“It was truly surreal to personally rebuild Wright’s Duncan House with my small crew,” Papinchak says. “I enjoyed every moment, but didn’t fully realize what was accomplished until the grand opening, when I saw the positive reaction from not only the local community, but the Wright world at large.”

In 2007, the Papinchaks opened Polymath Park to the public. Wright fans could tour the three Wright-related homes on the property and rent them out for overnight stays, which proved popular with architecture buffs visiting Fallingwater and Kentuck Knob, another nearby Wright work.

REBUILDING THE LINDHOLM HOUSE

But Polymath Park is not done growing. The Papinchaks are hard at work rebuilding another relocated Wright home— Lindholm House, also known as Mantyla—piece by piece.

“I first became aware of the house about 10 years ago,” Papinchak says. “I had given a tour at the park, and afterwards a gentleman mentioned his neighbor was living in a Wright house that was being encroached on by commercial property.”

Frank Lloyd Wright-designed Lindholm House in Minnesota
Lindholm House in its original Minnesota location, before it was moved to Polymath Park
Courtesy of Polymath Park

Originally built in 1952 in Cloquet, Minnesota, for gas station owners Ray and Emma Lindholm, Lindholm House had remained in family hands for its entire existence. Initially, Lindholm descendants Julene and Peter McKinney weren’t ready to sell the property when Papinchak reached out to them. But maintaining the aging home had become increasingly difficult, and the couple was worried about the house's survival with the commercial development around it.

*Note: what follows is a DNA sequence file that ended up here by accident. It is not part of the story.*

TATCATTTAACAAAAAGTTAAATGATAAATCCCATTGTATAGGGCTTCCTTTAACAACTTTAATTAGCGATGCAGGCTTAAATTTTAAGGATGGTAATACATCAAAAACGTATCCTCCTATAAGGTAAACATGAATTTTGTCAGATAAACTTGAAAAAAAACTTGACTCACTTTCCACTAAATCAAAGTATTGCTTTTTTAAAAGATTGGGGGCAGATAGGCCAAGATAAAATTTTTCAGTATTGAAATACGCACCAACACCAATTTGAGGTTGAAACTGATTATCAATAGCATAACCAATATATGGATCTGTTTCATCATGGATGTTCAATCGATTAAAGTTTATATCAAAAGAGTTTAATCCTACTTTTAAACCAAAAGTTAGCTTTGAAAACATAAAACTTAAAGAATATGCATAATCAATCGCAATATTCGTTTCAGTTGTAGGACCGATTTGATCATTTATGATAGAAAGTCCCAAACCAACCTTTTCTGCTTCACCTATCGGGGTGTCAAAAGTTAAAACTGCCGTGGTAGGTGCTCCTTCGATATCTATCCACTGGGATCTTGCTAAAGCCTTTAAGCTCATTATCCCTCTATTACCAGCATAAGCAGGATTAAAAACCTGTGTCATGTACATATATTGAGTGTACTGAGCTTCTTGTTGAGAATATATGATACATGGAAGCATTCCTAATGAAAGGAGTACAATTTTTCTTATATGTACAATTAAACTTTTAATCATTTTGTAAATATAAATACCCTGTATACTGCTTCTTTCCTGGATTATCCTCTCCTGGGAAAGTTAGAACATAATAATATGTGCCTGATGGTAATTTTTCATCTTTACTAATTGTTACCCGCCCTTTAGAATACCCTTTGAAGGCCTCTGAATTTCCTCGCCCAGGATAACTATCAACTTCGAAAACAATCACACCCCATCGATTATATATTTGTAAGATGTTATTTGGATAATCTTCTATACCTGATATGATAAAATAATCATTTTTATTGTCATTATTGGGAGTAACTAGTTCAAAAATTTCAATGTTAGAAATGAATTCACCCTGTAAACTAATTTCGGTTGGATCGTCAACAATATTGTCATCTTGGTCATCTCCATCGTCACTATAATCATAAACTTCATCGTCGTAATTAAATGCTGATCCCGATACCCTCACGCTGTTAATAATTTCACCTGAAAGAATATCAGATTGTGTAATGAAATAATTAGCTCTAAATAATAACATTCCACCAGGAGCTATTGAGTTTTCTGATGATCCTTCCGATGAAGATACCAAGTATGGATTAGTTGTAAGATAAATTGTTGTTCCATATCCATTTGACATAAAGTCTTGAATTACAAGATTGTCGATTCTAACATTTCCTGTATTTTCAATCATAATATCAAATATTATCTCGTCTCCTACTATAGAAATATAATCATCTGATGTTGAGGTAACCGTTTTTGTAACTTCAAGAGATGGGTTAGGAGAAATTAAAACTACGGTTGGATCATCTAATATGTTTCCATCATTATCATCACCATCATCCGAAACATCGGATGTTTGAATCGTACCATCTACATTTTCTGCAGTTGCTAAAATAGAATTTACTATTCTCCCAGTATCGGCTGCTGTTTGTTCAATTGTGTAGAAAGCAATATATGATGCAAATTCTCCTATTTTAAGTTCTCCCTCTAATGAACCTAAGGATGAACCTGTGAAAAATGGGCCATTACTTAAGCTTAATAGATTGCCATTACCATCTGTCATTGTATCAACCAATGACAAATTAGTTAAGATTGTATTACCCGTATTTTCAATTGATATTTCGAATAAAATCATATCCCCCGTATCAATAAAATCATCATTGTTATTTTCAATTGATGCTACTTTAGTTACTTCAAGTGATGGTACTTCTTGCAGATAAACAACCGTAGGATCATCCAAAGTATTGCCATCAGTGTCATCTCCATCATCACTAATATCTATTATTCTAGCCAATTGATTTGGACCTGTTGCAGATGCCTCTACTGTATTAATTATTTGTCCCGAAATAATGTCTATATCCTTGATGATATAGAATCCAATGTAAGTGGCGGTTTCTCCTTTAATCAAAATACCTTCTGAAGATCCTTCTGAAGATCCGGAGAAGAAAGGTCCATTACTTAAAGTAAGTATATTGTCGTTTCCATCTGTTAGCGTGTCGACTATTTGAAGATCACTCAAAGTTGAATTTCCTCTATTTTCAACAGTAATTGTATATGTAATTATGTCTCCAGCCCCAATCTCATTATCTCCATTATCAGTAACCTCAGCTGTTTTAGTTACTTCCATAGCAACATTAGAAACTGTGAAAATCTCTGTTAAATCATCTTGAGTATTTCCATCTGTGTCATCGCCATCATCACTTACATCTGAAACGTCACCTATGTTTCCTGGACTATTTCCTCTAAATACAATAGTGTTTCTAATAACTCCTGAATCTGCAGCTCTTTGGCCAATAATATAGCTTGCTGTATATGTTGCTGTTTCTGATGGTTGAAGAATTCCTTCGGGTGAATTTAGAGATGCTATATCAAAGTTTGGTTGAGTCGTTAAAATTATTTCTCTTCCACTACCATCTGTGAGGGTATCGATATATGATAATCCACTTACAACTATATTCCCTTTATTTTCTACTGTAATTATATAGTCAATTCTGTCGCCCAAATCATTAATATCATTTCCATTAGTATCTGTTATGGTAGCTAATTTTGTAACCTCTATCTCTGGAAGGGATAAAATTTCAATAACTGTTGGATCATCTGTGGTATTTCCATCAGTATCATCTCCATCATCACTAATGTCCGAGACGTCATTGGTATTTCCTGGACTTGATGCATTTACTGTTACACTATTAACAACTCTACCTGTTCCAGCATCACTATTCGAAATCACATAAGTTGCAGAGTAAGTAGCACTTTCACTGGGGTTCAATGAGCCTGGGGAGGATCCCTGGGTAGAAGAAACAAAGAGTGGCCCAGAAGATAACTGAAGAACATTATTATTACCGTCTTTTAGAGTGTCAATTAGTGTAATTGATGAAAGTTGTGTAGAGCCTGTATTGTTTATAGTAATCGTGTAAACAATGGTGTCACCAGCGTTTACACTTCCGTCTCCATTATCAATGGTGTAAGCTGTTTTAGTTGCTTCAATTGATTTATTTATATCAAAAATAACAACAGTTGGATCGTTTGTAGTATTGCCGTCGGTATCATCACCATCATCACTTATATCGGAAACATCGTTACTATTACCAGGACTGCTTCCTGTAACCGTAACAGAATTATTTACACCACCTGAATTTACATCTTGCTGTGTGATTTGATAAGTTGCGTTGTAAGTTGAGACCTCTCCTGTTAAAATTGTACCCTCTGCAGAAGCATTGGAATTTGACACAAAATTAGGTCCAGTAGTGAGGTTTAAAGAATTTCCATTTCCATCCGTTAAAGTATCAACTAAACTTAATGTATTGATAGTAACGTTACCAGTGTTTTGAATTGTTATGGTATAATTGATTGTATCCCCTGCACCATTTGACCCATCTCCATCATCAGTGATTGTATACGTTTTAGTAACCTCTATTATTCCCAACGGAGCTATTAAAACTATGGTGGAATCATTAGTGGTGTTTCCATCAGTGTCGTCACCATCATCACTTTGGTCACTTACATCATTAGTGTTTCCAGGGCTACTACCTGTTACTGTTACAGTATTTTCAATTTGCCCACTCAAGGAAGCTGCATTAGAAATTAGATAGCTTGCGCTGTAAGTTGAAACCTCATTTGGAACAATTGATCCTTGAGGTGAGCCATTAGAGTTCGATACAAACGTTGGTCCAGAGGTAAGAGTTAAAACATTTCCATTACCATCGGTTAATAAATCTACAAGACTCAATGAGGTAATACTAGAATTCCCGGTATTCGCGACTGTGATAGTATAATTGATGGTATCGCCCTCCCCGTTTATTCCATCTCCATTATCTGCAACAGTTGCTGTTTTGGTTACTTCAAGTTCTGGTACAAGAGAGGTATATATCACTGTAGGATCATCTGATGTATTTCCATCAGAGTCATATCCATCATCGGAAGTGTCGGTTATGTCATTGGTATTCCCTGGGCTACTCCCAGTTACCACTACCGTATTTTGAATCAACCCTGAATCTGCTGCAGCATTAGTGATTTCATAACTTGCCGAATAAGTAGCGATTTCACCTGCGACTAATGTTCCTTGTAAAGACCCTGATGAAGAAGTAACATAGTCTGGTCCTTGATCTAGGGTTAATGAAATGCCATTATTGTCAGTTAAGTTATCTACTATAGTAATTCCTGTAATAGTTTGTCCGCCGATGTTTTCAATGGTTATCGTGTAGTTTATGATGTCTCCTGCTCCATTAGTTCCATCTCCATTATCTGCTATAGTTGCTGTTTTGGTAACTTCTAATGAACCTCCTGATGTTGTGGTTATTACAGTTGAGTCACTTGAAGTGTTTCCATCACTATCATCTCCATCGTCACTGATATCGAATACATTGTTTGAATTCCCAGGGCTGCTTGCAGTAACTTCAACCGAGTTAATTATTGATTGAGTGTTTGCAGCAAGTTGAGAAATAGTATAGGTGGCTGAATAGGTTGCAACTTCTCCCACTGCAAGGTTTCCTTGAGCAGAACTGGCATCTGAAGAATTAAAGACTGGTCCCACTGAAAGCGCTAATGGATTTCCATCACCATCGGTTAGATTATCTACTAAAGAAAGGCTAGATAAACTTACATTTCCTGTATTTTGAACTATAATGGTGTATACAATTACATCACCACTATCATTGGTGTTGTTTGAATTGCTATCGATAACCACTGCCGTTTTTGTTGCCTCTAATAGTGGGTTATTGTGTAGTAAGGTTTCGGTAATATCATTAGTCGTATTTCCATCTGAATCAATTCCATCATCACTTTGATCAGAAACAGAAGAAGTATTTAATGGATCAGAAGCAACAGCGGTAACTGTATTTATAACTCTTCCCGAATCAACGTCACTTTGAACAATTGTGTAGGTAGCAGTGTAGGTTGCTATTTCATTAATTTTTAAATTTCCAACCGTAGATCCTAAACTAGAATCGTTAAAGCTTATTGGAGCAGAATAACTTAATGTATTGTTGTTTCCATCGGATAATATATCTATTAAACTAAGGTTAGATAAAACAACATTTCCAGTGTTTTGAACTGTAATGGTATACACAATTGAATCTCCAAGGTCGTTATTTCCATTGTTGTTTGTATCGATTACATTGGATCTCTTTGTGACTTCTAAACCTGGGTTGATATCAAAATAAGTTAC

They consulted the Frank Lloyd Wright Building Conservancy, an organization dedicated to preserving the architect’s works, and decided that relocating the house was the best choice to protect it. The decision wasn't made lightly—Wright purposefully designed his houses for specific sites, integrating the architecture with the landscape, so moving any of his structures would break Wrightian principles. Only in instances where a building’s survival is threatened will the conservancy consider a move, which is how the Lindholm House qualified for relocation.

With their previous experience in moving a Wright house, the Papinchaks joined forces with a relocation contractor and an architect from the conservancy for the new project, and this time, the McKinneys agreed to send their home to Pennsylvania.

The Lindholm House was dismantled in early 2016, and as with the Duncan House relocation, each and every piece of the home was numbered to guide the reassembly process. After the pieces were shipped to Pennsylvania, the Papinchaks began the process of building the house from scratch according to the numbered master plan.

The newest of the four Wright-related buildings at Polymath Park is scheduled to open this summer, giving guests a rare chance to experience life inside a Wright-designed home—set, as the architect would have wanted, in a quiet, wooded landscape.

“Heather and I are hands-on,” Papinchak says. “We do whatever it takes to further the preservation of these architectural gems.”

2020 World Monuments Watch: 25 Historic and Cultural Landmarks That Are At Risk

Razvan/iStock via Getty Images
Razvan/iStock via Getty Images

Whether it's due to their age, size, or ubiquity in pop culture, certain landmarks can feel invincible. But that's far from the case: Each year, some of the most famous places on Earth are faced with new threats, including war, urban development, and climate change. In an effort to boost awareness of these vulnerable sites, the World Monuments Fund (WMF) has released its biennial roundup of 25 historic and cultural monuments around the world that need protection.